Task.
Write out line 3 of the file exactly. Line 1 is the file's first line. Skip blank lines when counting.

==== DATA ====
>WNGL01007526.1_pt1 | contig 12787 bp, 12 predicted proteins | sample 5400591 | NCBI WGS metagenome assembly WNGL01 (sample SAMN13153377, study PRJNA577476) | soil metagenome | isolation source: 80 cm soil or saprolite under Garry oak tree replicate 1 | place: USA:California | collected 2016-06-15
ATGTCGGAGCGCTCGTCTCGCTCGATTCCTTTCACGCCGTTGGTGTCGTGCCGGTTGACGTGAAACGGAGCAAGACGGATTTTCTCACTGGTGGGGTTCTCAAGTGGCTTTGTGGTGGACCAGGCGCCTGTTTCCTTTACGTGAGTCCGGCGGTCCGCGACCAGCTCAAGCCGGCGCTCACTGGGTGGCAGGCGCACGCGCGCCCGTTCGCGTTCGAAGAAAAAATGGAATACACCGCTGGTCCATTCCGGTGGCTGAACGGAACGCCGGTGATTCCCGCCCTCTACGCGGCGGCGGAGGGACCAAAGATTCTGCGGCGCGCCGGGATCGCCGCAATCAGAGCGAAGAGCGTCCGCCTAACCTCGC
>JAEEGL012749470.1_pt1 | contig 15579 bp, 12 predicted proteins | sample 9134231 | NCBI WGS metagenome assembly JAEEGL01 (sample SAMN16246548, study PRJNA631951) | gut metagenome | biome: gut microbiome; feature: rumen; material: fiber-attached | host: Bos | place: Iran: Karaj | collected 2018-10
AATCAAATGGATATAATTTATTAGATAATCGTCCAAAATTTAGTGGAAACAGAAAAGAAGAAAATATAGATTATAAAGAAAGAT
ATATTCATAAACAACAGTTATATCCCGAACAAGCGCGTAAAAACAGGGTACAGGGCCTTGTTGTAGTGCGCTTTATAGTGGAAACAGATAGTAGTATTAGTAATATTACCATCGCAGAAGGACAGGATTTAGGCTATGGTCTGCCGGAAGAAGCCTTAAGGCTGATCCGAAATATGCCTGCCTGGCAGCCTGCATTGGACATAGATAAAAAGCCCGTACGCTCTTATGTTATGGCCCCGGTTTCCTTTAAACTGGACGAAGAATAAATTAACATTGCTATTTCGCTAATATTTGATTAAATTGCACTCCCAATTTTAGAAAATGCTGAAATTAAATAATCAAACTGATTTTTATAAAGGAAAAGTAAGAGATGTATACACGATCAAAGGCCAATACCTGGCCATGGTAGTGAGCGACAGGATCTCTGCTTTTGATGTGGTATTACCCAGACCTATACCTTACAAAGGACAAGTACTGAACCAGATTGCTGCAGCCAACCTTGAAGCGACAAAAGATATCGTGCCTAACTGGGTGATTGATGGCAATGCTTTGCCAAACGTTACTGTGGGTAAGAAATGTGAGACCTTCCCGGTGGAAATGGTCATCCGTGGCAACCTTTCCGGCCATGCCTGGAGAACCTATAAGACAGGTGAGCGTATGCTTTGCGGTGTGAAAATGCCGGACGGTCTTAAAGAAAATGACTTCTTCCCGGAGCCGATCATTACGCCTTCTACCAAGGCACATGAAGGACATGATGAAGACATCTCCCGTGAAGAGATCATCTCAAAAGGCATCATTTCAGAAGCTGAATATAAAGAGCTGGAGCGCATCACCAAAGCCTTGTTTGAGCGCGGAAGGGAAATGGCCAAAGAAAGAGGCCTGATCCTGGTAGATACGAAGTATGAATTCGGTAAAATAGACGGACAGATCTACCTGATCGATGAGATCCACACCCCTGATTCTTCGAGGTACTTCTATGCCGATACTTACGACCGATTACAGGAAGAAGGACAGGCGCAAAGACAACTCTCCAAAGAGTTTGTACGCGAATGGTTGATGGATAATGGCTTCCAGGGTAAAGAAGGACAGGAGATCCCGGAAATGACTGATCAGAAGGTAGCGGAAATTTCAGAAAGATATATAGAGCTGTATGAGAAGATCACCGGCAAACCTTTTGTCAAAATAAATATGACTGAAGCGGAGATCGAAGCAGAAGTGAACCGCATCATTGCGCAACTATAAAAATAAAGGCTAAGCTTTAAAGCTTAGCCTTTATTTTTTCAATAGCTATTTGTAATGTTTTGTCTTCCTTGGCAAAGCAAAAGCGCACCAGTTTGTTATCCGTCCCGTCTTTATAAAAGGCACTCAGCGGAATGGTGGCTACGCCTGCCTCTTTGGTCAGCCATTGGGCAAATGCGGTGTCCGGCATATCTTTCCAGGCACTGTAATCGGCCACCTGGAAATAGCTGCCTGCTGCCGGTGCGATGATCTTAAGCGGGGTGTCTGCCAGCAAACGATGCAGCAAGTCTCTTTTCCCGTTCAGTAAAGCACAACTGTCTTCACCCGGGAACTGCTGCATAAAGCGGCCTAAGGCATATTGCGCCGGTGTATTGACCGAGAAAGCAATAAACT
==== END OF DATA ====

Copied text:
>JAEEGL012749470.1_pt1 | contig 15579 bp, 12 predicted proteins | sample 9134231 | NCBI WGS metagenome assembly JAEEGL01 (sample SAMN16246548, study PRJNA631951) | gut metagenome | biome: gut microbiome; feature: rumen; material: fiber-attached | host: Bos | place: Iran: Karaj | collected 2018-10